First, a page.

Glen Cove is a step closer to realizing its plans to redevelop and revitalize its sprawling waterfront.
The 3/4-acre Gladsky Marine site, the second-to-last brownfield in the city’s 52-acre waterfront revitalization area, has been remediated, said city officials who are to mark the milestone with a ribbon-cutting ceremony Tuesday with Mayor Ralph V. Suozzi and Nassau County Executive Edward Mangano.
“Nothing’s more important than cleaning up the environment,” Suozzi said.
Soil at the Gladsky Marine site, once used as a boatyard and marine repair facility, had tested positive for semi-volatile organic compounds and metals, and traces of asbestos had been found along the bulkhead, officials said. Remedial construction that began in March 2010 included excavation and off-site disposal of contimated soil and the placement of a 2-foot deep soil cap across the property, officials said.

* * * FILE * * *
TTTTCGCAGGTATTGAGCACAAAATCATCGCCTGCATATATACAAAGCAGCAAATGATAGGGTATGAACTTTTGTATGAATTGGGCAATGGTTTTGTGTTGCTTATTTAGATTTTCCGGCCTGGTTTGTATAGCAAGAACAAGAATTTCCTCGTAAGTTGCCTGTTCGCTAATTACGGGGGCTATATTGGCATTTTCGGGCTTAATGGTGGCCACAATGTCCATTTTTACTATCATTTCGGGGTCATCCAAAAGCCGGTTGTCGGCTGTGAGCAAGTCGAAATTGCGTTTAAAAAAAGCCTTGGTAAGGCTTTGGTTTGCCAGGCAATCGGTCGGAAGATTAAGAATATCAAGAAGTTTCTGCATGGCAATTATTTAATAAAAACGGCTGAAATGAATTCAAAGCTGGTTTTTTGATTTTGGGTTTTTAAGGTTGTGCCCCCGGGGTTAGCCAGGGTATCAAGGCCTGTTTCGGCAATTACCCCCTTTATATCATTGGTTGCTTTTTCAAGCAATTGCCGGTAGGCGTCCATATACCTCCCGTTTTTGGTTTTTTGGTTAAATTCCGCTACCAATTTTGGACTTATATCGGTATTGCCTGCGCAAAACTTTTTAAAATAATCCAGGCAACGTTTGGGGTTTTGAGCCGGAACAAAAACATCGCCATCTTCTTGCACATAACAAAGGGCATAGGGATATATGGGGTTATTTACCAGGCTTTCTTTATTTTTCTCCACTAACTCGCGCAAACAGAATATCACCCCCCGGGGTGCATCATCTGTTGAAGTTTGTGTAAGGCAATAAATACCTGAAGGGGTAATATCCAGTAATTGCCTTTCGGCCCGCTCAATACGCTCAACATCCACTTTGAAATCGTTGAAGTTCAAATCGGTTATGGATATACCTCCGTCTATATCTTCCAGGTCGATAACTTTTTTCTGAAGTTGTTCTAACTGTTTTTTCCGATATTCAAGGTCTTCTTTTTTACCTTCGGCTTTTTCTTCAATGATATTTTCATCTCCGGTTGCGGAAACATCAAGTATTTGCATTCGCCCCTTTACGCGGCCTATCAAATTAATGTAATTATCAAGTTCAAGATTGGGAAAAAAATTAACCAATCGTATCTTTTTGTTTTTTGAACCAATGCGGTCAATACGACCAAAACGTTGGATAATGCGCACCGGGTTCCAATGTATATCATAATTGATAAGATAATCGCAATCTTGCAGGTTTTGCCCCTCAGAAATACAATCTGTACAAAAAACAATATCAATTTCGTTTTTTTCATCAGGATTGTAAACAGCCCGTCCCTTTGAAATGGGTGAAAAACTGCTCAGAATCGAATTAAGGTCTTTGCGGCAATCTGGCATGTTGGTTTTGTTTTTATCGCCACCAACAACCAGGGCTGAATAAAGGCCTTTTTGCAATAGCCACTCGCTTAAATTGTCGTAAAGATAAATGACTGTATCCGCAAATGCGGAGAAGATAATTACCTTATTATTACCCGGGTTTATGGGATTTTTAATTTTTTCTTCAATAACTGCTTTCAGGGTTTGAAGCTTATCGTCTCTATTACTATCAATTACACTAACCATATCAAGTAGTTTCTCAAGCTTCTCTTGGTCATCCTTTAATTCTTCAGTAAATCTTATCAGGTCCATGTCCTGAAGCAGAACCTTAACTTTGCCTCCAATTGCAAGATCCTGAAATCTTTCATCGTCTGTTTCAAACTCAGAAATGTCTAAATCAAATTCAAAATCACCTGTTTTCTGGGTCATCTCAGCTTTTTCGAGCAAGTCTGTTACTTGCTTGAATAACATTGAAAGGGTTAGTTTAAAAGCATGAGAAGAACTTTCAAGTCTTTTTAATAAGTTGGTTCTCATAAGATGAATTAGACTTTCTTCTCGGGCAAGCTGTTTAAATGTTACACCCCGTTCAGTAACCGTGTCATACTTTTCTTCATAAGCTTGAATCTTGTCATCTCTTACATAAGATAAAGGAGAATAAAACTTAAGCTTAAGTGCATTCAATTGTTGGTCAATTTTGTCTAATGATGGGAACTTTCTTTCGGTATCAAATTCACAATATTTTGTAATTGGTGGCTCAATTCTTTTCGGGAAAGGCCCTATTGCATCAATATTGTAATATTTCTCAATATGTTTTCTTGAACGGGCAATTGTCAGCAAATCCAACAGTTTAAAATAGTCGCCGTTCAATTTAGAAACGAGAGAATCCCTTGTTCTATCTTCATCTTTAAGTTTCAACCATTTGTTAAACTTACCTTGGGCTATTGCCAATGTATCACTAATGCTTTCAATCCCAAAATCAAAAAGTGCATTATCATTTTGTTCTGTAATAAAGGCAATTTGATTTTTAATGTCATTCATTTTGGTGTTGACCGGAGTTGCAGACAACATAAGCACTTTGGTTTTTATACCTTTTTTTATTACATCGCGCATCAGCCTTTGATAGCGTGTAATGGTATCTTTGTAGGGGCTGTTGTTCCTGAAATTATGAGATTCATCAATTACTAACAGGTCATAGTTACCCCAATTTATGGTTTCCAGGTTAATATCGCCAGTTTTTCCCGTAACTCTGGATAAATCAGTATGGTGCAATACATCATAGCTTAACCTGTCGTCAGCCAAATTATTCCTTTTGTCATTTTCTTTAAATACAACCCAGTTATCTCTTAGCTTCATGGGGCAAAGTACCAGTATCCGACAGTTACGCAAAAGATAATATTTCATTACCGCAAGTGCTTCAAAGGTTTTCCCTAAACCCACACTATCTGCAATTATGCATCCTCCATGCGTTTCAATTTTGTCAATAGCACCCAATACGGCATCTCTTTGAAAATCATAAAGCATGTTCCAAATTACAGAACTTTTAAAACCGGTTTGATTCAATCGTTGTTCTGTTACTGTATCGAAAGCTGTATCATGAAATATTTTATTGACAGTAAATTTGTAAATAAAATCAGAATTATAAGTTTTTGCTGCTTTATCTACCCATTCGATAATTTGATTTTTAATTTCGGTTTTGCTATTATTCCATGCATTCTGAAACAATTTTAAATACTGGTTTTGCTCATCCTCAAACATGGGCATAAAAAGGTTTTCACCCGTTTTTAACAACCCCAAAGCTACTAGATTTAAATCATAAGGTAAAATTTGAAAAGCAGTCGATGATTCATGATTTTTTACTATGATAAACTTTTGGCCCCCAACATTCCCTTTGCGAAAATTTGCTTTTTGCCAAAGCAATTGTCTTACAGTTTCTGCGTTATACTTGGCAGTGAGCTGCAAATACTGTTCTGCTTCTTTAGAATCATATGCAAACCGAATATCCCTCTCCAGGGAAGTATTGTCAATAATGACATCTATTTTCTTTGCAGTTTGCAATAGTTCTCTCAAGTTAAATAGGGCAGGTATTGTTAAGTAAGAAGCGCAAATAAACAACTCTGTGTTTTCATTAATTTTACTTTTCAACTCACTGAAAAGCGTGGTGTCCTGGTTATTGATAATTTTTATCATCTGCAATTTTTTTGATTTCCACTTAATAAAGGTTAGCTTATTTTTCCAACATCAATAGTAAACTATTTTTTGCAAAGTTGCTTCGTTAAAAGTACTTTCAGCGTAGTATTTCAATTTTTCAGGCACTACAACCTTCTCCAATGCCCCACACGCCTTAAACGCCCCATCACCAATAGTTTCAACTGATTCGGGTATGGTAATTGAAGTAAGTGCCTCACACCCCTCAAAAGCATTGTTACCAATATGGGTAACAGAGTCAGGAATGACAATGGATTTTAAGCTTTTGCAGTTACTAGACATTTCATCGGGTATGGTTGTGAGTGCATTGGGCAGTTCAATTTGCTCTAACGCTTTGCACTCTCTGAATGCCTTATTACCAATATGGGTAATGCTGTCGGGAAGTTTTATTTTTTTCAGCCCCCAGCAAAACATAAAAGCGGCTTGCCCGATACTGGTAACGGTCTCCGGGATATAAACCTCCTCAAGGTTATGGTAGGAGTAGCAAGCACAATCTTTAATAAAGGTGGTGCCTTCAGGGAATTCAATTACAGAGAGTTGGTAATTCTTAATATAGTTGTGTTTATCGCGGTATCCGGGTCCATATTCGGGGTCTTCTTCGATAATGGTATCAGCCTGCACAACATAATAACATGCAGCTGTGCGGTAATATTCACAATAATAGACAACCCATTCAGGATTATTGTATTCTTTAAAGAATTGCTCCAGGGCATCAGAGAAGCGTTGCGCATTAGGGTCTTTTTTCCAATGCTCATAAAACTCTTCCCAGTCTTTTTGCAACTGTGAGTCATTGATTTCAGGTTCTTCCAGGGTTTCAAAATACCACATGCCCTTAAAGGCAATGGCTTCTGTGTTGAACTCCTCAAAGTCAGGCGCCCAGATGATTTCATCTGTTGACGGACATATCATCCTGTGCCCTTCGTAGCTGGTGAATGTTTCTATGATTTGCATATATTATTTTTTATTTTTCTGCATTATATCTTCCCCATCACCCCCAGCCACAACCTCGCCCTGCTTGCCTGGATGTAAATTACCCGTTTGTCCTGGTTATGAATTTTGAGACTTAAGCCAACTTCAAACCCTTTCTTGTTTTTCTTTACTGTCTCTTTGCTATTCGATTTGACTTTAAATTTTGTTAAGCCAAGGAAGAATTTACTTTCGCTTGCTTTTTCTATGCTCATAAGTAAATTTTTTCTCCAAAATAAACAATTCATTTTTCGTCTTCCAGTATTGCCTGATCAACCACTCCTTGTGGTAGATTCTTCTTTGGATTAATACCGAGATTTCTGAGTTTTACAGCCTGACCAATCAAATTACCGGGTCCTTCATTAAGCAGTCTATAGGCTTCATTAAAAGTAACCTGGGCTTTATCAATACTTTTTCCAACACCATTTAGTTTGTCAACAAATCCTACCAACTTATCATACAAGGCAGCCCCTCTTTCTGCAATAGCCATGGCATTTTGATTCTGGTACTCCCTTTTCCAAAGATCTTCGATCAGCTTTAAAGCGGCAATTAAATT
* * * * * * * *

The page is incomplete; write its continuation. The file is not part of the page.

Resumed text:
The Garvies Point Road plot — the future site of a public park and esplanade — is now clean and grass seeding has recently started to take, Glen Cove Community Development Agency executive director K. Kelly Morris said.
The remediation — funded with $618,000 in federal and state EPA grants and a $410,000 federal EPA brownfield revolving loan through the Nassau County Office of Community Development — is the latest in a string of Glen Cove waterfront cleanups that include the Captain’s Cove and Li Tungsten sites.
The 3/4-acre Doxey property will be the last brownfield to be cleaned on the stretch. That remediation, projected to be complete by late 2012, would “mark the end of a 20-year, $100-million cleanup” of the waterfront, Morris said.
Suozzi said the waterfront revitalization wouldn’t be possible without county, state and federal partnerships.
The city hopes to eventually build hundreds of residential units, a luxury hotel and office and retail space on the waterfront and run a ferry to Manhattan there.